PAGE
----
The agreement would enhance transparency in trade and investment and lower trade barriers, he said.
Also, he said, it would improve market access, participate in new value chains, increase economic activities and strengthen supply chain links across Asia.
“Pending the vaccine, there is still the risk of lockdowns should the number of new cases rise. That will impact FDI flows, ” Dass noted.
Bank Islam Malaysia Bhd chief economist Mohd Afzanizam Abdul Rashid said the government via Budget 2021 has unveiled measures to make Malaysia the destination for high-value service activities.
Among these are the relaxation of tax incentive for principal hub that would be extended until Dec 31,2021 and new tax incentive for the establishment of Global Trading Centre at a concessionary rate of 10% for a period of five years and renewable for another five years.
He agrees that the signing of the RCEP would open up more opportunities for FDI inflows, especially from key countries such as China, Japan and South Korea.
“The way we see it, incentives to attract FDIs have been abundant. What matters now is how these incentives will be administered and to ensure the incoming FDIs will benefit the most from it, ” he noted.
To accelerate FDIs amid the pandemic, Dass said there is a need to reassess FDI strategy and priority sectors, adding that there must be end-to-end support for committed investments.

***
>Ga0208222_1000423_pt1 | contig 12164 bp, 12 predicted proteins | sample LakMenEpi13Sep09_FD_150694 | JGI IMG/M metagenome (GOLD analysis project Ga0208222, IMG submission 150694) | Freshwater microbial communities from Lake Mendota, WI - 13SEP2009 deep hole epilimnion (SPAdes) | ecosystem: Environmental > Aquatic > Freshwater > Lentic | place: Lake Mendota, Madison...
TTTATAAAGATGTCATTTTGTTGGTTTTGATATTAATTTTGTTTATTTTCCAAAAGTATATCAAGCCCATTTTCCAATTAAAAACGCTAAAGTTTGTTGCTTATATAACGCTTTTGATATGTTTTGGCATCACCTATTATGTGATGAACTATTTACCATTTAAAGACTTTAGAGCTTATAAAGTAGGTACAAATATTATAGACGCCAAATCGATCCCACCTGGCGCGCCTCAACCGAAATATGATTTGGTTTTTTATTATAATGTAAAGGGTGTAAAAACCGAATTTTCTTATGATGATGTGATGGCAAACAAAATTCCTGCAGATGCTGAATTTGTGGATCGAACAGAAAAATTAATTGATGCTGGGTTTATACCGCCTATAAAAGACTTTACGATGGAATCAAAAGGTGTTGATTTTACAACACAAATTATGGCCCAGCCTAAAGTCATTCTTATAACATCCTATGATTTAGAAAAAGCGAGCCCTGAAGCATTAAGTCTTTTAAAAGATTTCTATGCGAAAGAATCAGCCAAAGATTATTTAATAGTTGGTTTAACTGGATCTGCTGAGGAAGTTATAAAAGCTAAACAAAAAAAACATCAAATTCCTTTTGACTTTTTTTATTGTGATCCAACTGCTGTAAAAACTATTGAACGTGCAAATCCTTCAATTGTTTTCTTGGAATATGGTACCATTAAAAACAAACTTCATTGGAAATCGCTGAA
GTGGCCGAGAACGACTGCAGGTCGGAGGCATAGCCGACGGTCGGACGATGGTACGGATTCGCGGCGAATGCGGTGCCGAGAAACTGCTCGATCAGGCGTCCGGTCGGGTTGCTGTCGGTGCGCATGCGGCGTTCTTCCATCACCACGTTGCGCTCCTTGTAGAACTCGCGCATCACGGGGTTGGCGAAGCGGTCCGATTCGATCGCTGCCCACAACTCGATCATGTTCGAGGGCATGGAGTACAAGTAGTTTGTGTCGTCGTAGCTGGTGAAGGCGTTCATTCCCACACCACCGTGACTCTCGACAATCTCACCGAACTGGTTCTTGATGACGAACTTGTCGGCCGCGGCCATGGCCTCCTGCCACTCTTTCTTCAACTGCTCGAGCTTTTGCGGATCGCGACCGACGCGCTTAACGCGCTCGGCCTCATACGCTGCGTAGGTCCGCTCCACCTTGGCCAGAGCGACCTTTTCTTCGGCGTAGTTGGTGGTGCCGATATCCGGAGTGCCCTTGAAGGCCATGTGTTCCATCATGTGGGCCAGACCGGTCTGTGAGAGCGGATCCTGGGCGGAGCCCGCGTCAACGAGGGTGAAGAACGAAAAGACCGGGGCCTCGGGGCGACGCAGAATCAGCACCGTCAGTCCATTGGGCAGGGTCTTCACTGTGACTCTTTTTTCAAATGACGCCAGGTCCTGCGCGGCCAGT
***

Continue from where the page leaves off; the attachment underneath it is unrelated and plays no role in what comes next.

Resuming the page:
“The FDIs attracted should deepen linkages in the domestic supply chain and build new growth clusters. For instance, focusing on FDI in the real-estate and construction are channelled mainly to the higher-end segment and have limited spillover effects in the broader economy.
“We need targeted investments to help create high-skilled jobs, as well as expand knowledge transfer and product sophistication. Hence, Malaysia will have to up its game to lure the multinational corporations, ” he said.
Lee said government policies and regulations played a decisive role in fostering business competitiveness.
Although lowering effective tax rates helped boost FDI, the effect is stronger if augmented with a good investment climate, he noted.
“Maintaining good governance, a clear articulation of rules and regulations as well as reducing regulation risks can facilitate business to make better informed investment decisions.
“What is crucial is that we must set a clear and right policy direction and continue to ensure that the underlying economic fundamentals are resilient and the investment climate is conducive, ” he said.
Afzanizam said the country has what it took to propel inward FDIs.
“We have good infrastructure such as ports, highways, airports and reliable electricity supplies. The challenge is how we could encourage inward FDIs to absorb our local graduates and be able to reduce our dependencies on low-skilled foreign labour.
“Clarity in policy making is a pre-requisite alongside with smooth and better coordination among government agencies to ensure a better success rate to attract inward FDIs, ” he noted.